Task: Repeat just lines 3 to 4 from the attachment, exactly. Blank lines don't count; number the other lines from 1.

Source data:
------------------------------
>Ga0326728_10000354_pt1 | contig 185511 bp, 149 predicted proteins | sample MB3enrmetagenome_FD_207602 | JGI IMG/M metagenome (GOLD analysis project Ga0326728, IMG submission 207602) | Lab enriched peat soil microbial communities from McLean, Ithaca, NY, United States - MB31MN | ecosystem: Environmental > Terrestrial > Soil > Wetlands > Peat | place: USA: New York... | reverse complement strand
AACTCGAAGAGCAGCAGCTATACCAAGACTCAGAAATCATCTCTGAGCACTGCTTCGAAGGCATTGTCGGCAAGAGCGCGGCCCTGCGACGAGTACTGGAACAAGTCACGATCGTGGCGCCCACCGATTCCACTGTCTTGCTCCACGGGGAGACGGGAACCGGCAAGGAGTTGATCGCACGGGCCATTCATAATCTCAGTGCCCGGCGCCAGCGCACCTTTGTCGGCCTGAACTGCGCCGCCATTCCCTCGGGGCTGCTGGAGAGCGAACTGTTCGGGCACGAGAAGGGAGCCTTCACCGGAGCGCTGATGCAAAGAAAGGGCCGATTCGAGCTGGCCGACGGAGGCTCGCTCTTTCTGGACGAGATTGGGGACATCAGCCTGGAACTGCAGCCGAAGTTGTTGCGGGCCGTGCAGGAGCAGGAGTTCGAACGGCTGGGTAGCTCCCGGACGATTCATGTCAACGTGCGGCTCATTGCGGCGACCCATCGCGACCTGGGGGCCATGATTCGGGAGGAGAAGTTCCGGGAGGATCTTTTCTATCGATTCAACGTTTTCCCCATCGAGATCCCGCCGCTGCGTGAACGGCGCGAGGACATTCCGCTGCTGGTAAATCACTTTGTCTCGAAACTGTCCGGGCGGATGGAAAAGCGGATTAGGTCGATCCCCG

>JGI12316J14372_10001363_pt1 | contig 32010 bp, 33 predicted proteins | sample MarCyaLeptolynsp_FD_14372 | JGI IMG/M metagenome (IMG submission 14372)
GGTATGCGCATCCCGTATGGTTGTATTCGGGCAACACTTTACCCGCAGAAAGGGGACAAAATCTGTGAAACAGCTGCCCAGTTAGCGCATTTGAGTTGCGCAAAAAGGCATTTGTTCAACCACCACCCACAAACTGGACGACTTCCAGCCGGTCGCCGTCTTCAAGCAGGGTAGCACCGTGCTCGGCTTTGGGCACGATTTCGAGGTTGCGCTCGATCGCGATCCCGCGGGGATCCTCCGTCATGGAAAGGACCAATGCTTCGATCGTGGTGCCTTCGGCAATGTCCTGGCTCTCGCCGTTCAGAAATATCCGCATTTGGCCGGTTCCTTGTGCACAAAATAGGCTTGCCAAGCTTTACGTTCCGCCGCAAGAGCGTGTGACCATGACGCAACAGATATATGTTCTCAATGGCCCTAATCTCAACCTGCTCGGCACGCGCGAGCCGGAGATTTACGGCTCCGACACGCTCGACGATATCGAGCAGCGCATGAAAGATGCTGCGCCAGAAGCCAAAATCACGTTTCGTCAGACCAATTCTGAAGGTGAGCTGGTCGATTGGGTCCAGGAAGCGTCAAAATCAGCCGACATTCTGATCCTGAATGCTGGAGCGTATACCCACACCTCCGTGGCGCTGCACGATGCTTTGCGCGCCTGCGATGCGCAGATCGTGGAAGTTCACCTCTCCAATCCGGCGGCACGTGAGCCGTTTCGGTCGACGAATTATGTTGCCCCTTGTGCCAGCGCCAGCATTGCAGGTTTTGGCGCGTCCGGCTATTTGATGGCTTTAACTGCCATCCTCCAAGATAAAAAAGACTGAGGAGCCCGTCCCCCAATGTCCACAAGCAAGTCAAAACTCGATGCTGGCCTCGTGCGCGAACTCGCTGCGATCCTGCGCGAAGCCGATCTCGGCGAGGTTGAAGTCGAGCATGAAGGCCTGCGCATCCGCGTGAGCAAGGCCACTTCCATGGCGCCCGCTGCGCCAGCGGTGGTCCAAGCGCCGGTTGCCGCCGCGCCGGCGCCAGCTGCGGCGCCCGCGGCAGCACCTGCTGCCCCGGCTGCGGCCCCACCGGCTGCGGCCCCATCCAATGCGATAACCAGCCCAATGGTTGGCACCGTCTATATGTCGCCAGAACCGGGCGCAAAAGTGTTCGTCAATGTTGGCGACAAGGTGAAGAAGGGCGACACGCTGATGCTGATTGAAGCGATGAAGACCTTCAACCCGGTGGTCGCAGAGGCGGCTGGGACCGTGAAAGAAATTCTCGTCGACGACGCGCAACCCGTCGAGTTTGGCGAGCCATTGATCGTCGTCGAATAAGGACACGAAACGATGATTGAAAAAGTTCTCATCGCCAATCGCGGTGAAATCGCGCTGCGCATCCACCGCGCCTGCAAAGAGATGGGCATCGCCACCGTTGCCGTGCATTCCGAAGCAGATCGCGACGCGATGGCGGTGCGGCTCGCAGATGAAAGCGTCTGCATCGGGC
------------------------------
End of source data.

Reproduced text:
>JGI12316J14372_10001363_pt1 | contig 32010 bp, 33 predicted proteins | sample MarCyaLeptolynsp_FD_14372 | JGI IMG/M metagenome (IMG submission 14372)
GGTATGCGCATCCCGTATGGTTGTATTCGGGCAACACTTTACCCGCAGAAAGGGGACAAAATCTGTGAAACAGCTGCCCAGTTAGCGCATTTGAGTTGCGCAAAAAGGCATTTGTTCAACCACCACCCACAAACTGGACGACTTCCAGCCGGTCGCCGTCTTCAAGCAGGGTAGCACCGTGCTCGGCTTTGGGCACGATTTCGAGGTTGCGCTCGATCGCGATCCCGCGGGGATCCTCCGTCATGGAAAGGACCAATGCTTCGATCGTGGTGCCTTCGGCAATGTCCTGGCTCTCGCCGTTCAGAAATATCCGCATTTGGCCGGTTCCTTGTGCACAAAATAGGCTTGCCAAGCTTTACGTTCCGCCGCAAGAGCGTGTGACCATGACGCAACAGATATATGTTCTCAATGGCCCTAATCTCAACCTGCTCGGCACGCGCGAGCCGGAGATTTACGGCTCCGACACGCTCGACGATATCGAGCAGCGCATGAAAGATGCTGCGCCAGAAGCCAAAATCACGTTTCGTCAGACCAATTCTGAAGGTGAGCTGGTCGATTGGGTCCAGGAAGCGTCAAAATCAGCCGACATTCTGATCCTGAATGCTGGAGCGTATACCCACACCTCCGTGGCGCTGCACGATGCTTTGCGCGCCTGCGATGCGCAGATCGTGGAAGTTCACCTCTCCAATCCGGCGGCACGTGAGCCGTTTCGGTCGACGAATTATGTTGCCCCTTGTGCCAGCGCCAGCATTGCAGGTTTTGGCGCGTCCGGCTATTTGATGGCTTTAACTGCCATCCTCCAAGATAAAAAAGACTGAGGAGCCCGTCCCCCAATGTCCACAAGCAAGTCAAAACTCGATGCTGGCCTCGTGCGCGAACTCGCTGCGATCCTGCGCGAAGCCGATCTCGGCGAGGTTGAAGTCGAGCATGAAGGCCTGCGCATCCGCGTGAGCAAGGCCACTTCCATGGCGCCCGCTGCGCCAGCGGTGGTCCAAGCGCCGGTTGCCGCCGCGCCGGCGCCAGCTGCGGCGCCCGCGGCAGCACCTGCTGCCCCGGCTGCGGCCCCACCGGCTGCGGCCCCATCCAATGCGATAACCAGCCCAATGGTTGGCACCGTCTATATGTCGCCAGAACCGGGCGCAAAAGTGTTCGTCAATGTTGGCGACAAGGTGAAGAAGGGCGACACGCTGATGCTGATTGAAGCGATGAAGACCTTCAACCCGGTGGTCGCAGAGGCGGCTGGGACCGTGAAAGAAATTCTCGTCGACGACGCGCAACCCGTCGAGTTTGGCGAGCCATTGATCGTCGTCGAATAAGGACACGAAACGATGATTGAAAAAGTTCTCATCGCCAATCGCGGTGAAATCGCGCTGCGCATCCACCGCGCCTGCAAAGAGATGGGCATCGCCACCGTTGCCGTGCATTCCGAAGCAGATCGCGACGCGATGGCGGTGCGGCTCGCAGATGAAAGCGTCTGCATCGGGC